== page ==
• Thursday: Developers and partnerships
  • Friday: Corporate culture

Steve Jobs was also productive due to his consistent plan. He held executive meetings on Monday, while he dedicated Wednesdays to advertising and marketing.

10. Respect Others’ Time

No one likes to be interrupted, be it via meetings or emails. Respect others’ time: no texts, email, or a call for unnecessary meetings. When you do this, others will be more likely to respect your time, helping you avoid unnecessary distractions.

Final Thoughts

Weekly to do lists can be a great tool to keep you accountable and on task. Use your to do lists to maximize your time by achieving a smaller set of important tasks and doing your best.

Practice prioritization by completing your most important tasks first and feel productive immediately. This will motivate you to push through the rest of the week.

More Tips on Creating Weekly To Do Lists

Featured photo credit: Emma Matthews Digital Content Production via unsplash.com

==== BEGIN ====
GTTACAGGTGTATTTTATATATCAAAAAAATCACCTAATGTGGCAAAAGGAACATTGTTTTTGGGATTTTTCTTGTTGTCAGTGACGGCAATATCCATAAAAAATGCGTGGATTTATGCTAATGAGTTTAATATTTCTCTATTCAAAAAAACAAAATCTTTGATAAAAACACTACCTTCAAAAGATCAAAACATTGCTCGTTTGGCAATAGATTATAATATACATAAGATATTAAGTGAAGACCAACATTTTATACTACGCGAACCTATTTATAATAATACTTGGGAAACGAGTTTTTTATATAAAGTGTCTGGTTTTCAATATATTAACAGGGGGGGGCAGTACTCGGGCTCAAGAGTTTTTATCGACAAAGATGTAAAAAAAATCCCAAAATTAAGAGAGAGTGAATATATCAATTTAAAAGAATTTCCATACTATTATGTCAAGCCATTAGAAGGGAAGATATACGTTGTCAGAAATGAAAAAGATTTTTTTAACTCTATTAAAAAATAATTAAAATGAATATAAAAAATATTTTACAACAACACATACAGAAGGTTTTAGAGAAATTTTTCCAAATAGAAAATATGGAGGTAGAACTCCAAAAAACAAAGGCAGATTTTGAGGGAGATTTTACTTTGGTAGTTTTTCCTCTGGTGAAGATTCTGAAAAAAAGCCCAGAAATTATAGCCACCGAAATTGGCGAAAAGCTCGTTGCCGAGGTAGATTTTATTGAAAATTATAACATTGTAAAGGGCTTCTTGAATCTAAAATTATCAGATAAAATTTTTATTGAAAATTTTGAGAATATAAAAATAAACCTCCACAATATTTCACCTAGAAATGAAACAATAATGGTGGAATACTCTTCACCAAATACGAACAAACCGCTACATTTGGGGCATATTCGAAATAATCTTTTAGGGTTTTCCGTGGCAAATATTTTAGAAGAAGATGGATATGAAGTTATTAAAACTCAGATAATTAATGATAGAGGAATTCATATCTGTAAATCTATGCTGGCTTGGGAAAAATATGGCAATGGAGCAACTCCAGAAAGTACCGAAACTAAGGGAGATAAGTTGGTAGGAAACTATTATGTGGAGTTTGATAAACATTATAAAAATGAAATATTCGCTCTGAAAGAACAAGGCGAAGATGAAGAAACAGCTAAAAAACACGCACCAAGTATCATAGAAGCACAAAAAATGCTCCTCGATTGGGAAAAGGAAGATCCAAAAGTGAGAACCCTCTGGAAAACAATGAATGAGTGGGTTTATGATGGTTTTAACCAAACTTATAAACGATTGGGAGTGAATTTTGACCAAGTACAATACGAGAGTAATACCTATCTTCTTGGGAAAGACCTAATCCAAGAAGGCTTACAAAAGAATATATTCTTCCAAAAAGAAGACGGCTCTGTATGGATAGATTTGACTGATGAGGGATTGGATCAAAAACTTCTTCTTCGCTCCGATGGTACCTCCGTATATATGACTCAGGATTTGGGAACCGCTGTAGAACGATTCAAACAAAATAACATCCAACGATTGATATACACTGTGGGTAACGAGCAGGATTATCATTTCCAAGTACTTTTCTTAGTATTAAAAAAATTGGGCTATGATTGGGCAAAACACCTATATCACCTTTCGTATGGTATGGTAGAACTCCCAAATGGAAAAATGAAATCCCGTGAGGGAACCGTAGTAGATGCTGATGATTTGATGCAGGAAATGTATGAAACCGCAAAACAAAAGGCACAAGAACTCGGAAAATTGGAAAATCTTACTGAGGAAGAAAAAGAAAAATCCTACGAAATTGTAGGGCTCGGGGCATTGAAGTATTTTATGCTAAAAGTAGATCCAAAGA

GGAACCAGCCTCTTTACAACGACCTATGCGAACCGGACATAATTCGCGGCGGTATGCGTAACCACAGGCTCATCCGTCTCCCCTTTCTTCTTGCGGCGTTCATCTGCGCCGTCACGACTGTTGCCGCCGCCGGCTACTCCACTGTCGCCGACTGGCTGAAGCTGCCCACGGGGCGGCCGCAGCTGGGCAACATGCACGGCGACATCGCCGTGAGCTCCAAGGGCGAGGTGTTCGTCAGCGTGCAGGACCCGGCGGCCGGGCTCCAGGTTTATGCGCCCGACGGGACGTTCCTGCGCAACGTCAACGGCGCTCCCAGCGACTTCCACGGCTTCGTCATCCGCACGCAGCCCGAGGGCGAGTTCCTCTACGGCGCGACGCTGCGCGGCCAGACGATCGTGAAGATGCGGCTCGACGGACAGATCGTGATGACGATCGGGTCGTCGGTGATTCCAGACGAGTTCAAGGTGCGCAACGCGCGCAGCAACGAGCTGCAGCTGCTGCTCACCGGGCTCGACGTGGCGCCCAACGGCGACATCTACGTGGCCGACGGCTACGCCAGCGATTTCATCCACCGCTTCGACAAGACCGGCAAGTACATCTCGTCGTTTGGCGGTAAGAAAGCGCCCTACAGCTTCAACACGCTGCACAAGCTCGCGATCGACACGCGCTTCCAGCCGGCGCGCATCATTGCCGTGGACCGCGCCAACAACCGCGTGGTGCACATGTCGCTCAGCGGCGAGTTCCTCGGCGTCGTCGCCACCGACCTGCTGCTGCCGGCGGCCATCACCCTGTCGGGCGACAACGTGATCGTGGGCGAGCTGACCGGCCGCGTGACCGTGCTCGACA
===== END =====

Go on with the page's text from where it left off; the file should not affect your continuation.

Reference

More by this author

Leon Ho

Founder & CEO of Lifehack

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Last Updated on July 2, 2020

7 Ways To Stop Being Lazy And Start Getting Things Done

7 Ways To Stop Being Lazy And Start Getting Things Done

“I’m going to take a lazy day today.”

Okay, there’s nothing wrong with this. It’s called a day off, and it’s a magical thing.

But when every day is a “lazy day,” there’s a problem. Sometimes we just need a kick in the butt to get us up and moving, so we can handle our business effectively.

Often, laziness has a deeper and darker cause that we don’t want to think about, let alone acknowledge. Here are 7 ways to stop being lazy and become more productive.

1 Find Out the Root Cause

Are you burned out from working 27 hours a day, 9 days a week since before you can remember? This is a signal that you need a rest or a change.